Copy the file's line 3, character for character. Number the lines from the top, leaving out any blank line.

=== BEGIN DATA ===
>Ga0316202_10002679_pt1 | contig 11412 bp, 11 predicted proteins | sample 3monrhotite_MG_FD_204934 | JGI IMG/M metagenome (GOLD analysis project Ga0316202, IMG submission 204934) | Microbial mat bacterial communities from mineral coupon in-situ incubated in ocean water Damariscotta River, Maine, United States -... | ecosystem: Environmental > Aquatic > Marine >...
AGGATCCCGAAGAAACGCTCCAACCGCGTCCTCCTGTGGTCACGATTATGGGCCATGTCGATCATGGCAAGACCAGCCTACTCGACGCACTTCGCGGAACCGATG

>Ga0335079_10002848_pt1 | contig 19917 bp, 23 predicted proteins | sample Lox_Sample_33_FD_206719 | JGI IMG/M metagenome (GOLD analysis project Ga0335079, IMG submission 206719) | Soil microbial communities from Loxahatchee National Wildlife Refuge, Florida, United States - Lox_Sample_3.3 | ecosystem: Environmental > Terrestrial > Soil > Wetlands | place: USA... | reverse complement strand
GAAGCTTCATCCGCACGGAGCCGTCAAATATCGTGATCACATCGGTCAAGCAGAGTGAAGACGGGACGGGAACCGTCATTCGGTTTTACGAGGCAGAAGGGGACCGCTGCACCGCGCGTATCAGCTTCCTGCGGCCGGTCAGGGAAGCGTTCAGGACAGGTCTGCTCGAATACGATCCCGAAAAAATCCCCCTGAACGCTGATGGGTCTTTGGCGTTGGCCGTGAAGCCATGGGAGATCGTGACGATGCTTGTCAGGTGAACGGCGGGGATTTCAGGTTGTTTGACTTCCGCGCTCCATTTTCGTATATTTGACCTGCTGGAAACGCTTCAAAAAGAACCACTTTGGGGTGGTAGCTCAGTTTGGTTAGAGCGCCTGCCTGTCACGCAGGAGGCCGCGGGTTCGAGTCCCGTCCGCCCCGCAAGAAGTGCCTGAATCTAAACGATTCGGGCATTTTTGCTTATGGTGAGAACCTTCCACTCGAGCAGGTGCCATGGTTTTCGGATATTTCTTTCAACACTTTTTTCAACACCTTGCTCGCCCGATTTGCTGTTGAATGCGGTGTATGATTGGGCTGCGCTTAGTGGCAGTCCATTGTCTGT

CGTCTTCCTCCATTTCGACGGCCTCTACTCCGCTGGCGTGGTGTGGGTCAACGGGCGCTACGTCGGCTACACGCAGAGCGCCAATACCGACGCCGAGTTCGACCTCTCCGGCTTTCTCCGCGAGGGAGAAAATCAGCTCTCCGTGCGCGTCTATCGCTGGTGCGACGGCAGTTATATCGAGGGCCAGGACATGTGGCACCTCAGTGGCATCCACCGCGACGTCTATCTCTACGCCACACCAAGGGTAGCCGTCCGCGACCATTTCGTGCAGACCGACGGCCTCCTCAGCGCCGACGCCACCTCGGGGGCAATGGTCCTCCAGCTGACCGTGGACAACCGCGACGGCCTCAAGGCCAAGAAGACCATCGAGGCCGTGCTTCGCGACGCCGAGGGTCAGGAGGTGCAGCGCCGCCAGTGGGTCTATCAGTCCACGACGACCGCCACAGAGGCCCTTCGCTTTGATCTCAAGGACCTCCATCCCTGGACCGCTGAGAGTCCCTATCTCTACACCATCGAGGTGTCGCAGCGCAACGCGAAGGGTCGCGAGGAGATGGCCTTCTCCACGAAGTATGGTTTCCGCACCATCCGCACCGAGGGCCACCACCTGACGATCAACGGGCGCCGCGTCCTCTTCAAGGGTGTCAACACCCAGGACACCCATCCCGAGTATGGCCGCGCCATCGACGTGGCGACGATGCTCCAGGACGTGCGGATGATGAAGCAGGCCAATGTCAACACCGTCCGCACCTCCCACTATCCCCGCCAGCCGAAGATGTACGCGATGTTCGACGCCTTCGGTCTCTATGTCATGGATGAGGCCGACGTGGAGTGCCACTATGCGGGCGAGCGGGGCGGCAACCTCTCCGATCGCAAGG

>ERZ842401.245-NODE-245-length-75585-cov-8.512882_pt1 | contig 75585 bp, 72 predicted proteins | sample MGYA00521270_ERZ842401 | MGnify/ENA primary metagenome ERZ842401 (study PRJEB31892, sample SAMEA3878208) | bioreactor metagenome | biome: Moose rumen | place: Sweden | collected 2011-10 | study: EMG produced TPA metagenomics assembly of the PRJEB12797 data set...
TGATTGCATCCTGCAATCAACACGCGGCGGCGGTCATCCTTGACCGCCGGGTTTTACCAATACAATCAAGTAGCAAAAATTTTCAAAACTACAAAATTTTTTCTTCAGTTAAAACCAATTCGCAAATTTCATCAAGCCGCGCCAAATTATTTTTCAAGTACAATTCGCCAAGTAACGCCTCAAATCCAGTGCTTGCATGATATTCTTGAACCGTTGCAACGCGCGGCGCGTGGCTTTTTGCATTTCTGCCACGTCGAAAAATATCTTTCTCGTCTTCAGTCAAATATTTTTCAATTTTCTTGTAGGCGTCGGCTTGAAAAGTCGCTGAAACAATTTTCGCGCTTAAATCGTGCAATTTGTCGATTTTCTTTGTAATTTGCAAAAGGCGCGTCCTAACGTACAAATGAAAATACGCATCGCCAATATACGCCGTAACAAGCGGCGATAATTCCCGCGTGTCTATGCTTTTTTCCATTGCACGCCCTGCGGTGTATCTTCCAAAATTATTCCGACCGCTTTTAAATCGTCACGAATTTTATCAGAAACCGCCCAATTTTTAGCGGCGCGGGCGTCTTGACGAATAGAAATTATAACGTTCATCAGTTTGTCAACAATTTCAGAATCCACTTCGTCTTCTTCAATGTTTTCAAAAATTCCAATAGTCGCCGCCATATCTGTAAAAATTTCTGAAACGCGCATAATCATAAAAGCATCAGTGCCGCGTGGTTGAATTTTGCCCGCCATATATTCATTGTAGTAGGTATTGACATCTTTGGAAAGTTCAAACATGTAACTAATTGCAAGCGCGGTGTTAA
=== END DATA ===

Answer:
>Ga0335079_10002848_pt1 | contig 19917 bp, 23 predicted proteins | sample Lox_Sample_33_FD_206719 | JGI IMG/M metagenome (GOLD analysis project Ga0335079, IMG submission 206719) | Soil microbial communities from Loxahatchee National Wildlife Refuge, Florida, United States - Lox_Sample_3.3 | ecosystem: Environmental > Terrestrial > Soil > Wetlands | place: USA... | reverse complement strand